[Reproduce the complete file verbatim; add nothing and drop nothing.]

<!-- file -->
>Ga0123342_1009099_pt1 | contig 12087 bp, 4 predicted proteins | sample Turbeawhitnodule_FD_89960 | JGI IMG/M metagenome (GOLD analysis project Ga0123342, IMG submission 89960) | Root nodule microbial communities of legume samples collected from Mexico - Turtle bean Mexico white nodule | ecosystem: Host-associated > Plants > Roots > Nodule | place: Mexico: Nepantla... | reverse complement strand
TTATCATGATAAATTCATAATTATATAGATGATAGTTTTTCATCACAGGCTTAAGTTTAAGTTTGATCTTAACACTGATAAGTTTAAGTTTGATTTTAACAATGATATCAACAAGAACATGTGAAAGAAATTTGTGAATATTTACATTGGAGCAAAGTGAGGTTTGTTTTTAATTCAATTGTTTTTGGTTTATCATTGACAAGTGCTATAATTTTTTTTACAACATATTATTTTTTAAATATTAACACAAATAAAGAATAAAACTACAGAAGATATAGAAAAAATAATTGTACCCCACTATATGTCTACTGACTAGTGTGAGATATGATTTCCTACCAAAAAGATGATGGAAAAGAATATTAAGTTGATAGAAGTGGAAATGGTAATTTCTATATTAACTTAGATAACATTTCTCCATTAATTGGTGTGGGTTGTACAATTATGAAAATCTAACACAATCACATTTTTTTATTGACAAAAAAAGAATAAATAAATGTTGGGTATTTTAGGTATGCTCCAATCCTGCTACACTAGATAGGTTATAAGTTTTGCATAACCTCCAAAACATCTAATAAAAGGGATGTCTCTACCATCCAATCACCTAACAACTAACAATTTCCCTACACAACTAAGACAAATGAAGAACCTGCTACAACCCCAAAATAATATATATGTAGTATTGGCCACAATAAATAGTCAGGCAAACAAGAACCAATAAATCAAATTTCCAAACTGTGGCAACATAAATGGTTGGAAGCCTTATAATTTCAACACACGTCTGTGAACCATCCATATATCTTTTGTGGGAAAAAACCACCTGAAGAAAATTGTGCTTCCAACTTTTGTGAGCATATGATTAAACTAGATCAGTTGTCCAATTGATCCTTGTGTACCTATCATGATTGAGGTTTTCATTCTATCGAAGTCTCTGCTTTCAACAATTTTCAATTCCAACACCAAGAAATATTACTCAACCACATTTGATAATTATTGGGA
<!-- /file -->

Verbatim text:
>Ga0123342_1009099_pt1 | contig 12087 bp, 4 predicted proteins | sample Turbeawhitnodule_FD_89960 | JGI IMG/M metagenome (GOLD analysis project Ga0123342, IMG submission 89960) | Root nodule microbial communities of legume samples collected from Mexico - Turtle bean Mexico white nodule | ecosystem: Host-associated > Plants > Roots > Nodule | place: Mexico: Nepantla... | reverse complement strand
TTATCATGATAAATTCATAATTATATAGATGATAGTTTTTCATCACAGGCTTAAGTTTAAGTTTGATCTTAACACTGATAAGTTTAAGTTTGATTTTAACAATGATATCAACAAGAACATGTGAAAGAAATTTGTGAATATTTACATTGGAGCAAAGTGAGGTTTGTTTTTAATTCAATTGTTTTTGGTTTATCATTGACAAGTGCTATAATTTTTTTTACAACATATTATTTTTTAAATATTAACACAAATAAAGAATAAAACTACAGAAGATATAGAAAAAATAATTGTACCCCACTATATGTCTACTGACTAGTGTGAGATATGATTTCCTACCAAAAAGATGATGGAAAAGAATATTAAGTTGATAGAAGTGGAAATGGTAATTTCTATATTAACTTAGATAACATTTCTCCATTAATTGGTGTGGGTTGTACAATTATGAAAATCTAACACAATCACATTTTTTTATTGACAAAAAAAGAATAAATAAATGTTGGGTATTTTAGGTATGCTCCAATCCTGCTACACTAGATAGGTTATAAGTTTTGCATAACCTCCAAAACATCTAATAAAAGGGATGTCTCTACCATCCAATCACCTAACAACTAACAATTTCCCTACACAACTAAGACAAATGAAGAACCTGCTACAACCCCAAAATAATATATATGTAGTATTGGCCACAATAAATAGTCAGGCAAACAAGAACCAATAAATCAAATTTCCAAACTGTGGCAACATAAATGGTTGGAAGCCTTATAATTTCAACACACGTCTGTGAACCATCCATATATCTTTTGTGGGAAAAAACCACCTGAAGAAAATTGTGCTTCCAACTTTTGTGAGCATATGATTAAACTAGATCAGTTGTCCAATTGATCCTTGTGTACCTATCATGATTGAGGTTTTCATTCTATCGAAGTCTCTGCTTTCAACAATTTTCAATTCCAACACCAAGAAATATTACTCAACCACATTTGATAATTATTGGGA